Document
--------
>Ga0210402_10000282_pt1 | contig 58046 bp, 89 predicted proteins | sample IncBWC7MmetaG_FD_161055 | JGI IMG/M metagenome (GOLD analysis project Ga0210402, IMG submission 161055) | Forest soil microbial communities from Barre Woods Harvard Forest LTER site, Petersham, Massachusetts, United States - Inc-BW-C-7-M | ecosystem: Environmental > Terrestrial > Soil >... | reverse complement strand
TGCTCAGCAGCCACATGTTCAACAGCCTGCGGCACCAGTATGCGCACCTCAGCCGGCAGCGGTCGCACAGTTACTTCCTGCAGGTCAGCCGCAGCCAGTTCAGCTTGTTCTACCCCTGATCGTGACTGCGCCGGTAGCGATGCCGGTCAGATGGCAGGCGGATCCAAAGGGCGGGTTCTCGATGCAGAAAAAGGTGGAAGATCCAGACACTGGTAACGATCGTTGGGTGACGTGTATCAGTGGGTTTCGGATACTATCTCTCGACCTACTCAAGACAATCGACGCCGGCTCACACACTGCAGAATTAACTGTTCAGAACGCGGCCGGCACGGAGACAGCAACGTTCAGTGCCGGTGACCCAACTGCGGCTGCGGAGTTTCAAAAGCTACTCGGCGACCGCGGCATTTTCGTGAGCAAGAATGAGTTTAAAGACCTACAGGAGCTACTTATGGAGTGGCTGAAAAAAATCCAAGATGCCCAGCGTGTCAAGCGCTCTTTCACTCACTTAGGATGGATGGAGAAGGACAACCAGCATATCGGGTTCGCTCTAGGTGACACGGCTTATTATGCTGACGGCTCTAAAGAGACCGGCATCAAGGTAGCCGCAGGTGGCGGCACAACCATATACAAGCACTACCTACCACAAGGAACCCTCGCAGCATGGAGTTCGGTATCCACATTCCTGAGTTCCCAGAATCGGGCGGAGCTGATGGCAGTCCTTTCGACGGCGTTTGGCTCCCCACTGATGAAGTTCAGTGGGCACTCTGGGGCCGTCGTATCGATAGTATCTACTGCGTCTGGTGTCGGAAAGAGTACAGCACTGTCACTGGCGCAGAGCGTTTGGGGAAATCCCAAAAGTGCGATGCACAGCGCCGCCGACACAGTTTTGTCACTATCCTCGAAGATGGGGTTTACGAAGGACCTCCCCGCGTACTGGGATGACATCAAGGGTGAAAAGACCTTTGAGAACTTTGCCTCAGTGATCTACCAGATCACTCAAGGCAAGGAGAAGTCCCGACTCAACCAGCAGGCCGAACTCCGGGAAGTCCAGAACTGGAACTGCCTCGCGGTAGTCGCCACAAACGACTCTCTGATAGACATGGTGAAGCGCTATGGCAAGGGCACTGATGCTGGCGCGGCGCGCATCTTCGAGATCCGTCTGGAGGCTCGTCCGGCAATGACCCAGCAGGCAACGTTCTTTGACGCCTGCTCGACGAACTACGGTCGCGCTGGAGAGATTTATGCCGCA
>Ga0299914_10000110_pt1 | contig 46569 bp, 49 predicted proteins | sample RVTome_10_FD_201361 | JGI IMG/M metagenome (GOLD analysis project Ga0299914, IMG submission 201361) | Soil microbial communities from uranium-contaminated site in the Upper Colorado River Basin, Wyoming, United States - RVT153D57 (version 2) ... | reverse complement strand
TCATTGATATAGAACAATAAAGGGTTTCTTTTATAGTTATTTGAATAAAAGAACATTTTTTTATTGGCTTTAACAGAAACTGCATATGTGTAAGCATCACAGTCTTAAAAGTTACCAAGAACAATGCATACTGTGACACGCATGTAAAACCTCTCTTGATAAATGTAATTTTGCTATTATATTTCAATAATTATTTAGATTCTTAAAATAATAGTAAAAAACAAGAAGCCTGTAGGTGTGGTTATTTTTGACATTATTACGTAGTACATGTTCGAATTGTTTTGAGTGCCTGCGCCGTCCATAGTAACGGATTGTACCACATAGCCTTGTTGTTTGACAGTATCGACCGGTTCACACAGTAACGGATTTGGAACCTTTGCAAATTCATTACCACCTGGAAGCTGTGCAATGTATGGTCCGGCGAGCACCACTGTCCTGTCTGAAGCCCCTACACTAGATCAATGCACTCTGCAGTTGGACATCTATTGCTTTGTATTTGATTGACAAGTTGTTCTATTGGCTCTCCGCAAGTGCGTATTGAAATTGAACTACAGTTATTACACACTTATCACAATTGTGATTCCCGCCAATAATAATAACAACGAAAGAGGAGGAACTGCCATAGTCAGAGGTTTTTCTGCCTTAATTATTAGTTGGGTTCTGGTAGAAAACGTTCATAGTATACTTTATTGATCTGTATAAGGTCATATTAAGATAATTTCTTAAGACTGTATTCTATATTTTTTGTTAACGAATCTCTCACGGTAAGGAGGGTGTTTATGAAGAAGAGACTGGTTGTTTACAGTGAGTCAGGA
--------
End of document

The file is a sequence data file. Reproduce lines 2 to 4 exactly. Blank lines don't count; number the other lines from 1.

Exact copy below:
TGCTCAGCAGCCACATGTTCAACAGCCTGCGGCACCAGTATGCGCACCTCAGCCGGCAGCGGTCGCACAGTTACTTCCTGCAGGTCAGCCGCAGCCAGTTCAGCTTGTTCTACCCCTGATCGTGACTGCGCCGGTAGCGATGCCGGTCAGATGGCAGGCGGATCCAAAGGGCGGGTTCTCGATGCAGAAAAAGGTGGAAGATCCAGACACTGGTAACGATCGTTGGGTGACGTGTATCAGTGGGTTTCGGATACTATCTCTCGACCTACTCAAGACAATCGACGCCGGCTCACACACTGCAGAATTAACTGTTCAGAACGCGGCCGGCACGGAGACAGCAACGTTCAGTGCCGGTGACCCAACTGCGGCTGCGGAGTTTCAAAAGCTACTCGGCGACCGCGGCATTTTCGTGAGCAAGAATGAGTTTAAAGACCTACAGGAGCTACTTATGGAGTGGCTGAAAAAAATCCAAGATGCCCAGCGTGTCAAGCGCTCTTTCACTCACTTAGGATGGATGGAGAAGGACAACCAGCATATCGGGTTCGCTCTAGGTGACACGGCTTATTATGCTGACGGCTCTAAAGAGACCGGCATCAAGGTAGCCGCAGGTGGCGGCACAACCATATACAAGCACTACCTACCACAAGGAACCCTCGCAGCATGGAGTTCGGTATCCACATTCCTGAGTTCCCAGAATCGGGCGGAGCTGATGGCAGTCCTTTCGACGGCGTTTGGCTCCCCACTGATGAAGTTCAGTGGGCACTCTGGGGCCGTCGTATCGATAGTATCTACTGCGTCTGGTGTCGGAAAGAGTACAGCACTGTCACTGGCGCAGAGCGTTTGGGGAAATCCCAAAAGTGCGATGCACAGCGCCGCCGACACAGTTTTGTCACTATCCTCGAAGATGGGGTTTACGAAGGACCTCCCCGCGTACTGGGATGACATCAAGGGTGAAAAGACCTTTGAGAACTTTGCCTCAGTGATCTACCAGATCACTCAAGGCAAGGAGAAGTCCCGACTCAACCAGCAGGCCGAACTCCGGGAAGTCCAGAACTGGAACTGCCTCGCGGTAGTCGCCACAAACGACTCTCTGATAGACATGGTGAAGCGCTATGGCAAGGGCACTGATGCTGGCGCGGCGCGCATCTTCGAGATCCGTCTGGAGGCTCGTCCGGCAATGACCCAGCAGGCAACGTTCTTTGACGCCTGCTCGACGAACTACGGTCGCGCTGGAGAGATTTATGCCGCA
>Ga0299914_10000110_pt1 | contig 46569 bp, 49 predicted proteins | sample RVTome_10_FD_201361 | JGI IMG/M metagenome (GOLD analysis project Ga0299914, IMG submission 201361) | Soil microbial communities from uranium-contaminated site in the Upper Colorado River Basin, Wyoming, United States - RVT153D57 (version 2) ... | reverse complement strand
TCATTGATATAGAACAATAAAGGGTTTCTTTTATAGTTATTTGAATAAAAGAACATTTTTTTATTGGCTTTAACAGAAACTGCATATGTGTAAGCATCACAGTCTTAAAAGTTACCAAGAACAATGCATACTGTGACACGCATGTAAAACCTCTCTTGATAAATGTAATTTTGCTATTATATTTCAATAATTATTTAGATTCTTAAAATAATAGTAAAAAACAAGAAGCCTGTAGGTGTGGTTATTTTTGACATTATTACGTAGTACATGTTCGAATTGTTTTGAGTGCCTGCGCCGTCCATAGTAACGGATTGTACCACATAGCCTTGTTGTTTGACAGTATCGACCGGTTCACACAGTAACGGATTTGGAACCTTTGCAAATTCATTACCACCTGGAAGCTGTGCAATGTATGGTCCGGCGAGCACCACTGTCCTGTCTGAAGCCCCTACACTAGATCAATGCACTCTGCAGTTGGACATCTATTGCTTTGTATTTGATTGACAAGTTGTTCTATTGGCTCTCCGCAAGTGCGTATTGAAATTGAACTACAGTTATTACACACTTATCACAATTGTGATTCCCGCCAATAATAATAACAACGAAAGAGGAGGAACTGCCATAGTCAGAGGTTTTTCTGCCTTAATTATTAGTTGGGTTCTGGTAGAAAACGTTCATAGTATACTTTATTGATCTGTATAAGGTCATATTAAGATAATTTCTTAAGACTGTATTCTATATTTTTTGTTAACGAATCTCTCACGGTAAGGAGGGTGTTTATGAAGAAGAGACTGGTTGTTTACAGTGAGTCAGGA